Eds: Mary Compton and Lois Weiner, Palgrave Macmillan, £16.99
If you want to understand what is happening to education across the globe in the face of privatisation and marketisation this book is indispensable.
Mary Compton, an ex-president of the National Union of Teachers (NUT), and Lois Weiner, a teacher and researcher from New Jersey City University, have assembled a fascinating set of articles on the impact of neoliberalism on education globally.
The authors are passionate defenders of public education and this book argues that it can be defended if we have sufficient political will and get organised. Crucial to turning the tide - and the authors show how such attacks have been successfully resisted in the past - will be the struggle of activists to build fighting democratic teacher trade unions.
Compton and Weiner explain how the global neoliberal assault on public education is the direct result of policies driven by the World Bank, the International Monetary Fund and the World Trade Organisation. In order to sign up to the General Agreement on Trade and Services, for example, countries are forced to open up their social welfare and education systems to direct and indirect privatisation.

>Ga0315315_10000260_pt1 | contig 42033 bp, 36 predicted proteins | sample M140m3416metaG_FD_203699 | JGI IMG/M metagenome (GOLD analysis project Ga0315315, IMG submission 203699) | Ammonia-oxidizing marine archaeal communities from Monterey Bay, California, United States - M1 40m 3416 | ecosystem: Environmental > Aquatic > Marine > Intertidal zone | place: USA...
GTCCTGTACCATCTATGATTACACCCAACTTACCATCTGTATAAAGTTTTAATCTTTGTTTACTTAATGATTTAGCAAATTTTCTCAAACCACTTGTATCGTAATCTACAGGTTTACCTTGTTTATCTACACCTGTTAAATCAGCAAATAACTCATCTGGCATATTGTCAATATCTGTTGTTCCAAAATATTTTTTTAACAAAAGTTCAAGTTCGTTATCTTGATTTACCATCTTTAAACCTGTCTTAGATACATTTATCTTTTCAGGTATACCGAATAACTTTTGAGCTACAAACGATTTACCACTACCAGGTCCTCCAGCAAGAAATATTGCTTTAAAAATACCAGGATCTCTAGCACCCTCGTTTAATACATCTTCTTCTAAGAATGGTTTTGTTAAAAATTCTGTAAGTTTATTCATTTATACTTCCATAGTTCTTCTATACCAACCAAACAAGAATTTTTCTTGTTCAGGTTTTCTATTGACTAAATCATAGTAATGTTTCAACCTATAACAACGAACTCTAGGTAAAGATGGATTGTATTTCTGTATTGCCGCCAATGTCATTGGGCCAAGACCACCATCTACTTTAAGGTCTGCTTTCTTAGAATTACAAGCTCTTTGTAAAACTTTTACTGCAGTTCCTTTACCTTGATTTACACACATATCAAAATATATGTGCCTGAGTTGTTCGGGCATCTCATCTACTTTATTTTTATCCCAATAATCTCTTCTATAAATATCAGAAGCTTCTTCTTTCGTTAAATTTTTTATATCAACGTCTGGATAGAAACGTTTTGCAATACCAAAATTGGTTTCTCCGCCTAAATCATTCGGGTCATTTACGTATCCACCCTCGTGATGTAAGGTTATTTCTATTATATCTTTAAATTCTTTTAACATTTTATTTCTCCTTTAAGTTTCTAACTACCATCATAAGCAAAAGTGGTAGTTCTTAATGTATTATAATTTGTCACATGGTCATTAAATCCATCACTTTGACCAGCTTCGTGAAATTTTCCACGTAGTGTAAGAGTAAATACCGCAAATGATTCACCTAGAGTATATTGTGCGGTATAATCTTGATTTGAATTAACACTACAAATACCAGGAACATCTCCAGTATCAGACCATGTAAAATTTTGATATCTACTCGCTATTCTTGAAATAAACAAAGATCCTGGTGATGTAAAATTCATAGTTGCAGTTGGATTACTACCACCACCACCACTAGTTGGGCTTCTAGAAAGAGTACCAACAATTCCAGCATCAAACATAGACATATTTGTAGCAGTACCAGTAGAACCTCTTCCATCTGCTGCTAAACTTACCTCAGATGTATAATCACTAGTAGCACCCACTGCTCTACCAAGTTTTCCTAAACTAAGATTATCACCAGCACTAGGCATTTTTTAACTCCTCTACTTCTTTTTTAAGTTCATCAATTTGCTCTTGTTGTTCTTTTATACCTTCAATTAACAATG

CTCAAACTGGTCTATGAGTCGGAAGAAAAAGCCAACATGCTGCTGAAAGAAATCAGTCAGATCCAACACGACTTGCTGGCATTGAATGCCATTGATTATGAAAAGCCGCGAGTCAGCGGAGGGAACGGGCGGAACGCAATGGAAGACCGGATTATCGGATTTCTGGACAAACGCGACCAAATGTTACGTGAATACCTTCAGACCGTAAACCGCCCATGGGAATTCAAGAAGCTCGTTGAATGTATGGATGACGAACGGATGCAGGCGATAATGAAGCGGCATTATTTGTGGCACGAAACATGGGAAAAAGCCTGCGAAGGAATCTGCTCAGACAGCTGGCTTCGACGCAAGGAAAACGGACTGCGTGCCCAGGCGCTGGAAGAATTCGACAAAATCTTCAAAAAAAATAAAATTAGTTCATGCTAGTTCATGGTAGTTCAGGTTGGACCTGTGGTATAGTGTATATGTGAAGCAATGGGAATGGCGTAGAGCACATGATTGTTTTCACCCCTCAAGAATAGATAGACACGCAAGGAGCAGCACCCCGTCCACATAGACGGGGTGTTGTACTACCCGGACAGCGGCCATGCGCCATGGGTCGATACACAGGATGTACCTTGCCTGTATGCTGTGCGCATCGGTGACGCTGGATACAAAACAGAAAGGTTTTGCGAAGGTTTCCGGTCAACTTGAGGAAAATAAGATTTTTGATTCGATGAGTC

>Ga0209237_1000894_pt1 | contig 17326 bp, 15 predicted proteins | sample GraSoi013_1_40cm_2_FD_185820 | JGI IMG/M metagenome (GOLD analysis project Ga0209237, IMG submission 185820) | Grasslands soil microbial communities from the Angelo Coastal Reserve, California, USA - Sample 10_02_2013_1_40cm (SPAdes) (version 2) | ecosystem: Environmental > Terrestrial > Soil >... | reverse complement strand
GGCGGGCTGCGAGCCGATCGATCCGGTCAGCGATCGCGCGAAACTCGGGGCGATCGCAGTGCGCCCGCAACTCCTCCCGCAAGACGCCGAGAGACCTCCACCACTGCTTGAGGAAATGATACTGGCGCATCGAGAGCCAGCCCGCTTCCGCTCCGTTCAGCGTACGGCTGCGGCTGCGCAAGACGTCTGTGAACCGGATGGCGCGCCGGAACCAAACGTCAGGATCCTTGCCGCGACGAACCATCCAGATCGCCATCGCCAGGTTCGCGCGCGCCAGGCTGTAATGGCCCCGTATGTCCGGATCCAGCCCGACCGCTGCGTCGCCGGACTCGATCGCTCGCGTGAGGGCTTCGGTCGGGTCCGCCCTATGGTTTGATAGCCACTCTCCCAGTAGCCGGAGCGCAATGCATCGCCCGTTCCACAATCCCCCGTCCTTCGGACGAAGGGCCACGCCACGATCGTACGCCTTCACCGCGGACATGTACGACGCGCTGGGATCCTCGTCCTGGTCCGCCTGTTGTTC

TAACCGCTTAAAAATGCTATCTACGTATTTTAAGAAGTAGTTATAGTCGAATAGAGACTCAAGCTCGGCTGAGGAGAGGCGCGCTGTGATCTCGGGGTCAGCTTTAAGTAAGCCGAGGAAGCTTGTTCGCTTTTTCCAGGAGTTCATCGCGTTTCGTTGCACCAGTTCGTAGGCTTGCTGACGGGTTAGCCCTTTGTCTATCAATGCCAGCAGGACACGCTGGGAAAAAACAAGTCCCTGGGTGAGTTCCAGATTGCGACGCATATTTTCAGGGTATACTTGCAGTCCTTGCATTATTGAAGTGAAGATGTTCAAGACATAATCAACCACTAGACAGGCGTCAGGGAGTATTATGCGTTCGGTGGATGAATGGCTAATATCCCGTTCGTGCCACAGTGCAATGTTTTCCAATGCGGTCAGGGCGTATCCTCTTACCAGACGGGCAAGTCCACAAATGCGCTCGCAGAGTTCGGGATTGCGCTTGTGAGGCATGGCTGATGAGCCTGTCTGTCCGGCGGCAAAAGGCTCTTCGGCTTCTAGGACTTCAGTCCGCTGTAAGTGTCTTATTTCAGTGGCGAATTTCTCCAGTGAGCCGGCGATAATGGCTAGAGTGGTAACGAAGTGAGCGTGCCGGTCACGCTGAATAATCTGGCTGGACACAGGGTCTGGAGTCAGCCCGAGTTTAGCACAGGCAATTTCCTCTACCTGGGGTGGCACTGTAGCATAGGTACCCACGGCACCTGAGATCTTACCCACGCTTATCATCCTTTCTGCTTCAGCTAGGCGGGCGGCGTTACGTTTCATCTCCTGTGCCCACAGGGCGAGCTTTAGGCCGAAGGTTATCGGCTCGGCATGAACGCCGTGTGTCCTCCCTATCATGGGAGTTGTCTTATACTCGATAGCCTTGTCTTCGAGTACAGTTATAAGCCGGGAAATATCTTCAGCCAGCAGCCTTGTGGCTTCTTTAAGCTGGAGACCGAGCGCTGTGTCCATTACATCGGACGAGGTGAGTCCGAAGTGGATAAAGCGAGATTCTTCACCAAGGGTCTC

Various authors in the book give illustrations of how a tiny wealthy elite aims to commodify education and strip learning of its emancipatory qualities. It wants to reduce it to the acquisition of only those skills and competencies deemed appropriate to satisfy economic role requirements.
For this assault to succeed unions must be attacked, marginalised, and/or incorporated, staff must be tightly controlled and forced into "compliance", and democratic community influence must be destroyed. Some unions, to their shame, have gone along with "reforms" under the guise of a plethora of "modernisation" initiatives, for example Every Child Matters in Britain, in return for unfulfilled promises of influence. Others, however, have begun to organise and reorganise to fight back.
Now, at every turn, as pressures grow and recession deepens, resistance is growing and, as Compton and Weiner write, "we have seen evidence, in research and practice, that a more assertive and democratic union movement is possible and can turn back the neoliberal tide". In Britain we caught a glimpse of that resistance and fighting spirit in the fantastic united strike action against pay cuts and in defence of education on 24 April.
Compton and Weiner's book was written "in the hope that it will be a useful tool for activists in education who... want teacher unions to use their power to fight for and bring to fruition the ideal of a quality education for every child in the globe".
They have certainly succeeded, and this book should be required reading for everyone - teachers and lecturers, parents, students and pupils, community activists - who want to get organised to defend public education.